The beast within...
Animal imagery is one of the most common metaphors to describe human violence and evil in the Psalms and Prophets. But all is not lost. God made a promise (Genesis 3:15) that a human would come one day, a son of the woman who would crush the serpent on its head, while also being struck by the serpent. This theme develops throughout the biblical story as God continues to raise up unlikely deliverers like Abraham, Joseph, Moses, Deborah, Samuel, and David. Each one of these characters is both heroic and compromised. Each one can become a glorious human representative of God or a deceptive and selfish agent of evil and violence. And so the patient reader of the Old Testament must wait for the next generation to produce the promised human.
Daniel turns up the volume on this imagery.
When we come to the book of Daniel, we’re introduced to the key metaphor of human kingdoms as senseless beasts. In Daniel chapter 4, the king of Babylon refuses to acknowledge God as his authority, and he is reduced to the status of a mindless animal. It’s a reversal of Genesis 1, as a human ruler is brought low to the level of the beast. And we know what beasts do. They fight to survive; they kill when necessary with no regard to humanity. And so in Daniel chapter 7, Daniel has a dream about wild and terrible beasts that symbolize the mighty empires that ravage God’s good world. But then Daniel sees a human figure called the Son of Man whom God exalts above the beasts to rule beside him on a divine throne. This Son of Man is raised to glorious rule and is worshiped alongside God as the divine King of creation. This dream summarizes the entire biblical story up to this point: God desires that humanity be unified with him to rule creation as his wise, image-bearing partners. But humanity has turned out to be a beast, so all we can hope is that a human will come and do for us all that we cannot do for ourselves.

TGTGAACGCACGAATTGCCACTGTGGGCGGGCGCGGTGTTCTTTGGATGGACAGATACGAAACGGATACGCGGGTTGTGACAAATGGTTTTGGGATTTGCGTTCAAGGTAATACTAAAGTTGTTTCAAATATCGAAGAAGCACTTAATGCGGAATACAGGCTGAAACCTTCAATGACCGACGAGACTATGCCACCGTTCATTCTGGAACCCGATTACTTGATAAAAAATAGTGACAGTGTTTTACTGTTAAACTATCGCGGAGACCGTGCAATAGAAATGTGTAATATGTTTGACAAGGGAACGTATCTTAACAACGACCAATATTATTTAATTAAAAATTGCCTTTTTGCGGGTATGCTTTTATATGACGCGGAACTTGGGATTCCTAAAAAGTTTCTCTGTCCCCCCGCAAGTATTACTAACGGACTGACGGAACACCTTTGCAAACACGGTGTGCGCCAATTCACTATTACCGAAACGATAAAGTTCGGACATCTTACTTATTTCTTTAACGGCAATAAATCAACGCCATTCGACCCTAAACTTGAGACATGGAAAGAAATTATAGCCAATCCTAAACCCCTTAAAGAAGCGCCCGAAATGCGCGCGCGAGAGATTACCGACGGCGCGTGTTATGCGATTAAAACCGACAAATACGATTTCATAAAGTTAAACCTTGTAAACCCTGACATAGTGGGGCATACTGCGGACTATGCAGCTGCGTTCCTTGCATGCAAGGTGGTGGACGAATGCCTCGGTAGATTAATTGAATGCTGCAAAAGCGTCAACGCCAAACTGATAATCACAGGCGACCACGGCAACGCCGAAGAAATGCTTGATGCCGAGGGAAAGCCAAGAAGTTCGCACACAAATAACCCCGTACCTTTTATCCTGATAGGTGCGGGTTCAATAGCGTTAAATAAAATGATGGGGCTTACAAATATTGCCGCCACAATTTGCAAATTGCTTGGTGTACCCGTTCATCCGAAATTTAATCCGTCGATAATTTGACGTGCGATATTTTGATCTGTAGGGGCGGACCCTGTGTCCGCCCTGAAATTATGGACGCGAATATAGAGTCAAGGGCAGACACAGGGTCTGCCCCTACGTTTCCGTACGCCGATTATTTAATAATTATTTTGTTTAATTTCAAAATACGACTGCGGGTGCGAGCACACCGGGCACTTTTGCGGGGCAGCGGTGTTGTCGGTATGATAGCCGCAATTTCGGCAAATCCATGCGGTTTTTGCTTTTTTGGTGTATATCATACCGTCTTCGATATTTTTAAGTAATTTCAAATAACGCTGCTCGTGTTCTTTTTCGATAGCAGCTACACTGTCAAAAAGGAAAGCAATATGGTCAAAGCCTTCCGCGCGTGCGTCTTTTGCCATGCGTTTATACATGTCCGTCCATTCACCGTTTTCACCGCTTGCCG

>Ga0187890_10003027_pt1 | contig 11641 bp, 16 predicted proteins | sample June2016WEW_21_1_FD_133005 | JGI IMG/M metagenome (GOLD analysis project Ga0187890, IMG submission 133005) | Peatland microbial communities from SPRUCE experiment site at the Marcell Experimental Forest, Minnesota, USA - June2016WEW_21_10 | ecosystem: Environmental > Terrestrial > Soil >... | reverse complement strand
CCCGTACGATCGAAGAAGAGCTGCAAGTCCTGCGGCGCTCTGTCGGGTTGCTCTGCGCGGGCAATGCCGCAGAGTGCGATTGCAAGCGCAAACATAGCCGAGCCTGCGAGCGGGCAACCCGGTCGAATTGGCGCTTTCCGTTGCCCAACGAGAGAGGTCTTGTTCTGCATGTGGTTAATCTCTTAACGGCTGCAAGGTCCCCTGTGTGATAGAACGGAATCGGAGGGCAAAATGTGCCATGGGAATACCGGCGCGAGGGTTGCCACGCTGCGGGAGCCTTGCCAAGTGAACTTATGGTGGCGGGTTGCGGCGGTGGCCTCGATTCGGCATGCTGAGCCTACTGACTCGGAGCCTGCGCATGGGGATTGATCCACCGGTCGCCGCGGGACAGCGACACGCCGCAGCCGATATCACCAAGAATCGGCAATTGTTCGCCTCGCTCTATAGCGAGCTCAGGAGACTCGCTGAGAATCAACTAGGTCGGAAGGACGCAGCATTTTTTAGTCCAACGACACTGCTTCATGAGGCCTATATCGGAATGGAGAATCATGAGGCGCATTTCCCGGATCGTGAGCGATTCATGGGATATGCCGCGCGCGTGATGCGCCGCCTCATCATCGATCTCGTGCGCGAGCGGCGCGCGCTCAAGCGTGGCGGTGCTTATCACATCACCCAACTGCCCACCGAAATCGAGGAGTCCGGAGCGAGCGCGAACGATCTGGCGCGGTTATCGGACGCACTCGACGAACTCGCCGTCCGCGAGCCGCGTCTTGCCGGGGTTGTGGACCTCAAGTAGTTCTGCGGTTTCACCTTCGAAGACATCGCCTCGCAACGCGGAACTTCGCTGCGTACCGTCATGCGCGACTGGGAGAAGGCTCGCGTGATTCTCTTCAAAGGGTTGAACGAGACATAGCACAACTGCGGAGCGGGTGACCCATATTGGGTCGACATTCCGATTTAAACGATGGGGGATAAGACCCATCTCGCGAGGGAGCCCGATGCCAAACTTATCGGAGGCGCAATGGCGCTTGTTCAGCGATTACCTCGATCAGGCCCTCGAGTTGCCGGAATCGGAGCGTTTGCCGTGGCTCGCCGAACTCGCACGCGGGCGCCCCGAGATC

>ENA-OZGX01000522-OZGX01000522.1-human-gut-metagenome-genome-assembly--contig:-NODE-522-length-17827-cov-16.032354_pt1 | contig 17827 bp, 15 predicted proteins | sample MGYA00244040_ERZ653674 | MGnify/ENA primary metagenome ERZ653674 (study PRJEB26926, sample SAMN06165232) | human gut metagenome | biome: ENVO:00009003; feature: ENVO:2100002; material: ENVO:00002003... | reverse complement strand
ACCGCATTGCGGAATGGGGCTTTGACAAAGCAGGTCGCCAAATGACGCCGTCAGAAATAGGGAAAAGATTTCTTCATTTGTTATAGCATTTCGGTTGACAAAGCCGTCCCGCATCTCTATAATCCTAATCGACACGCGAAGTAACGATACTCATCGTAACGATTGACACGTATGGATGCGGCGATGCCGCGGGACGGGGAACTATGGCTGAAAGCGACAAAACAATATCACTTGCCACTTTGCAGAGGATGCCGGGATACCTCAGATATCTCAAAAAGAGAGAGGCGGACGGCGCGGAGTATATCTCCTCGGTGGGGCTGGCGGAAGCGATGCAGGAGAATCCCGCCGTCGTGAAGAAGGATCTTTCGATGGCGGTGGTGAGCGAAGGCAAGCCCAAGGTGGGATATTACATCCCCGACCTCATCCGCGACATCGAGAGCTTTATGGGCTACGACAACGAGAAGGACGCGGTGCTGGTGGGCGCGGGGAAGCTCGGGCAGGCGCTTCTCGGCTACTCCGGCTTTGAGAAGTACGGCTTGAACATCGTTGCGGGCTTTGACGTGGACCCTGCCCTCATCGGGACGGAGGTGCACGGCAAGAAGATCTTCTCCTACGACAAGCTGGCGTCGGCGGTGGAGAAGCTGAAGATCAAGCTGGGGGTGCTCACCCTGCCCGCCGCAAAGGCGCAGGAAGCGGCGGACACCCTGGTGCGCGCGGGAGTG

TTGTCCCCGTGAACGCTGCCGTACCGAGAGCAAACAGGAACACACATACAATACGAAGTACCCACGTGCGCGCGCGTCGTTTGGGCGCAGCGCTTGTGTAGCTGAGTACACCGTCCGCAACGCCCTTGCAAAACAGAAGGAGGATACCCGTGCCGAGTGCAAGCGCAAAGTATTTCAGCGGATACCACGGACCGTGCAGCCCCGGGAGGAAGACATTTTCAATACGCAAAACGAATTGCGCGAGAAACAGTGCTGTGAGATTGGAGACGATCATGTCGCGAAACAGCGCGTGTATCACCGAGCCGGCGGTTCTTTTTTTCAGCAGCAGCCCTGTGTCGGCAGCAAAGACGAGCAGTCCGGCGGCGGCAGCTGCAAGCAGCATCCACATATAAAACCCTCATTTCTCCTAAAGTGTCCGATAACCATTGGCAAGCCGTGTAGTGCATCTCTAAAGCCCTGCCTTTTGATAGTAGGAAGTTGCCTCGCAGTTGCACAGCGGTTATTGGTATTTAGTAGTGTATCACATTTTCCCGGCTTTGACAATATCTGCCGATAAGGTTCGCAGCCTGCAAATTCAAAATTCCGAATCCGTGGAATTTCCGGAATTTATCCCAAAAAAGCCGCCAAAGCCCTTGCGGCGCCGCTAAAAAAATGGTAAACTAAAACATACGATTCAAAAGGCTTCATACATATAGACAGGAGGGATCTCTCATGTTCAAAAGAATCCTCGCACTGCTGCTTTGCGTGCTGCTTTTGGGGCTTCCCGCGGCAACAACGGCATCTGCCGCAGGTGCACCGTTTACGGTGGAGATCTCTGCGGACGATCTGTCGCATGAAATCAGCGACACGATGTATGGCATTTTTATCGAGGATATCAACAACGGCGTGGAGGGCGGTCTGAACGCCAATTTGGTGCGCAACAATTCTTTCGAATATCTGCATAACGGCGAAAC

If you can’t see the outline of Jesus’ life and mission in Daniel 7, take some time to re-read the four Gospels! Daniel 7 is one of the most important Old Testament stories for understanding what Jesus is all about, and it makes perfect sense why Jesus adopted the Son of Man title to describe himself. He is the divine-human partner that we all need to overcome the animal inside our nature and raise humanity back to the glorious destiny that God created us to experience. Jesus’ death was God’s condemnation of our animal-violence and the resurrection was his loving victory over the powers of death and evil. In and through Jesus, God has become what we are, so that we can become what he is and share in his divine life and love. This is the story of the Son of Man, and it’s the story of all of us as well.
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Welcome to episode two of our series discussing the biblical theme of the Son of Man. In this episode, Tim and Jon discuss humanity's role in relation to other parts of creation, specifically animals.